GEOL 104 Dinosaurs: A Natural History

Fall Semester 2017
Through the Eyes of a Dinosaur: Dinosaur Brains & Senses

Close-up of the face of the ceratopsid Styracosaurus by John Conway

Key Points:
•Cladistics (phylogenetic systematics) is a method for approximating the evolutionary relationships among taxa.
•Cladistics works by trying to reconstruct the pattern of common ancestry rather than finding direct ancestor-descendant relationships.
•Not all traits are equally useful for reconstructing phylogenetic relationships: only shared evolutionary transformations help us determine phylogenetic patterns.
•Phylogenetic information can be used as a basis for taxonomy; as a means of inferring missing and ancestral information; and for determining the time of divergence between lineages.

We can use biomechanics for understanding the sensory world of the dinosaurs.

One of the most important tools is the CT scanner. CT scans have given considerable new help in figuring out how dinosaurs lived and operated. For example, they help reveal the development of different lobes of the brain, as recorded in the endocast (the void left over when the brain decays:

From this, the relative sizes of the olfactory (smelling), optic (sight), and other lobes can be examined.

Additionally, CT scans allow su to assess the relative size of the various semicircular canals (organs of balance in the ears).

Dinosaur hearing has been approximated using the size of the preserved inner ear spaces. Preliminary research shows that giant dinosaurs like Giraffatitan have have heard sounds best about 1 octave below the preferred hearing frequencies of humans.

Dinosaur vision has been estimated by combining phylogenetic distributions of traits in living taxa and in some measurments from bones. Living diapsids typically have 4-to-5 types of color receptors (compared to 3 in us and other related primates, and only 2 in most placental mammals), with ranges slightly higher into the ultraviolet than we see. Thus, almost certainly extinct diapsids (including non-avian dinosaurs) had "bird-like" vision: more ability to divide up visible light into various colors than we do.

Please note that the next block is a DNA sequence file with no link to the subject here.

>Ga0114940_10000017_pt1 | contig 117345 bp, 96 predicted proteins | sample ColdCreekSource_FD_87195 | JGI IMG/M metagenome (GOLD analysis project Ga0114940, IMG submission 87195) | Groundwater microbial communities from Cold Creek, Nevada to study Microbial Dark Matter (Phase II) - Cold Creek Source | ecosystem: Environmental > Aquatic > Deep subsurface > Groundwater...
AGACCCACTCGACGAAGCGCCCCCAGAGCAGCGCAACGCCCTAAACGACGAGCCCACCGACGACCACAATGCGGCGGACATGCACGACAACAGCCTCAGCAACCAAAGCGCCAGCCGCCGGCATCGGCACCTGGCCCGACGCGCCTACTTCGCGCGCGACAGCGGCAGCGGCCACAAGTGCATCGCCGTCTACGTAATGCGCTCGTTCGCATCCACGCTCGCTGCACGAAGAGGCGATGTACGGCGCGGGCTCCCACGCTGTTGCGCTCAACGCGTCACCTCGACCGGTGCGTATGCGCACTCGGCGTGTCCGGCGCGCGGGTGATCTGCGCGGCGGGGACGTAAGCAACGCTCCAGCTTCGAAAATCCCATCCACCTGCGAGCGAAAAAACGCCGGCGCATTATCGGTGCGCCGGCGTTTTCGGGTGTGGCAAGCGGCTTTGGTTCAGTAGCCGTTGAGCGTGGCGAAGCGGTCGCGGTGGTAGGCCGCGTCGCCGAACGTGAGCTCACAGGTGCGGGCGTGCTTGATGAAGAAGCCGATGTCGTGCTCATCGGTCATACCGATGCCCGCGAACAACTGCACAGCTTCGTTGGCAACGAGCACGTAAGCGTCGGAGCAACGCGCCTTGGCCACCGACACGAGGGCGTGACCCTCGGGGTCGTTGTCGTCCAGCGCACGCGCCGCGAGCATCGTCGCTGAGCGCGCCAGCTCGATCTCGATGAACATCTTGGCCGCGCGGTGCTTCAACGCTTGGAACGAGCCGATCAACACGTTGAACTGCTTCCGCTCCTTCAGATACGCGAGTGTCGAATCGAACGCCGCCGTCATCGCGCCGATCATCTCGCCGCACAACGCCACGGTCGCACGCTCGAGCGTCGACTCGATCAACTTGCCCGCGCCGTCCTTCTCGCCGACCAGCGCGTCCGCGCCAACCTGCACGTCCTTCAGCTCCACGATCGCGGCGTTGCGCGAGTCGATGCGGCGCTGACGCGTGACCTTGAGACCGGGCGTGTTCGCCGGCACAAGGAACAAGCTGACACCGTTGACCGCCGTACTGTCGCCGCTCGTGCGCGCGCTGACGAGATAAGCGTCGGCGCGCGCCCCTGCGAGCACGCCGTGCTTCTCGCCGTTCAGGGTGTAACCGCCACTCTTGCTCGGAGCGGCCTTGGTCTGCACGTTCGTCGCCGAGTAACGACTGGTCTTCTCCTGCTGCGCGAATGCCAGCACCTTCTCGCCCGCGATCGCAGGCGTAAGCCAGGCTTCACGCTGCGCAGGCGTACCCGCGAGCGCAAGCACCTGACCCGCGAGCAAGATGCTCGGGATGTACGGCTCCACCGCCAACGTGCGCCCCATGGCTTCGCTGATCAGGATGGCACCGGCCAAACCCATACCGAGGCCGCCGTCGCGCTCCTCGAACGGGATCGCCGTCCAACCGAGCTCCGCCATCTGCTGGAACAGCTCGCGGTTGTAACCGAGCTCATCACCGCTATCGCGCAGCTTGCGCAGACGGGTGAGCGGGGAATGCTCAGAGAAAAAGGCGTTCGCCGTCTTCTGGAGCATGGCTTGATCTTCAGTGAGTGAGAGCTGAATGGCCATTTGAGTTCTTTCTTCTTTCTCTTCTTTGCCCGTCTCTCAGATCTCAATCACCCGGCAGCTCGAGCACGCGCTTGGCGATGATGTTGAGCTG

Looking at the position of the orbits, we can approximate the degree to which vision overlapped in the species, and thus the ability to which they could potentially have binocular vision (and thus better depth perception). Most dinosaurs had fairly limited binocular vision, but a great range of vision around them. Certain theropod groups (in particular tyrannosaurids and deinonychosaurs) had quite good overlap, however.

By measuring the size of the aperture of the eyes (the space inside the bony sclerotic ring) versus the outside edge of the sclerotic ring, you can attempt to see if the dinosaur or other species was mostly diurnal (active during the daytime), nocturnal (active at night), or cathemeral (active in both: a very common behavior for large-bodied animals). Preliminary studies show most Mesozoic dinosaurs as cathemeral, with a few (such as Velociraptor, Microraptor, Megapnosaurus, and the juvenile small theropod Juravenator) as nocturnal, and Archaeopteryx, basal avialians, and the small ornithischian Agilisaurus as diurnal.

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Last modified: 6 July 2017

The Late Cretaceous abelisaurid Majungasaurus (left) and the Late Jurassic carnosaur Allosaurus (right), showing the endocranium (brain cavity), from Witmer & Ridgely (2009) doi: 10.1002/ar.20983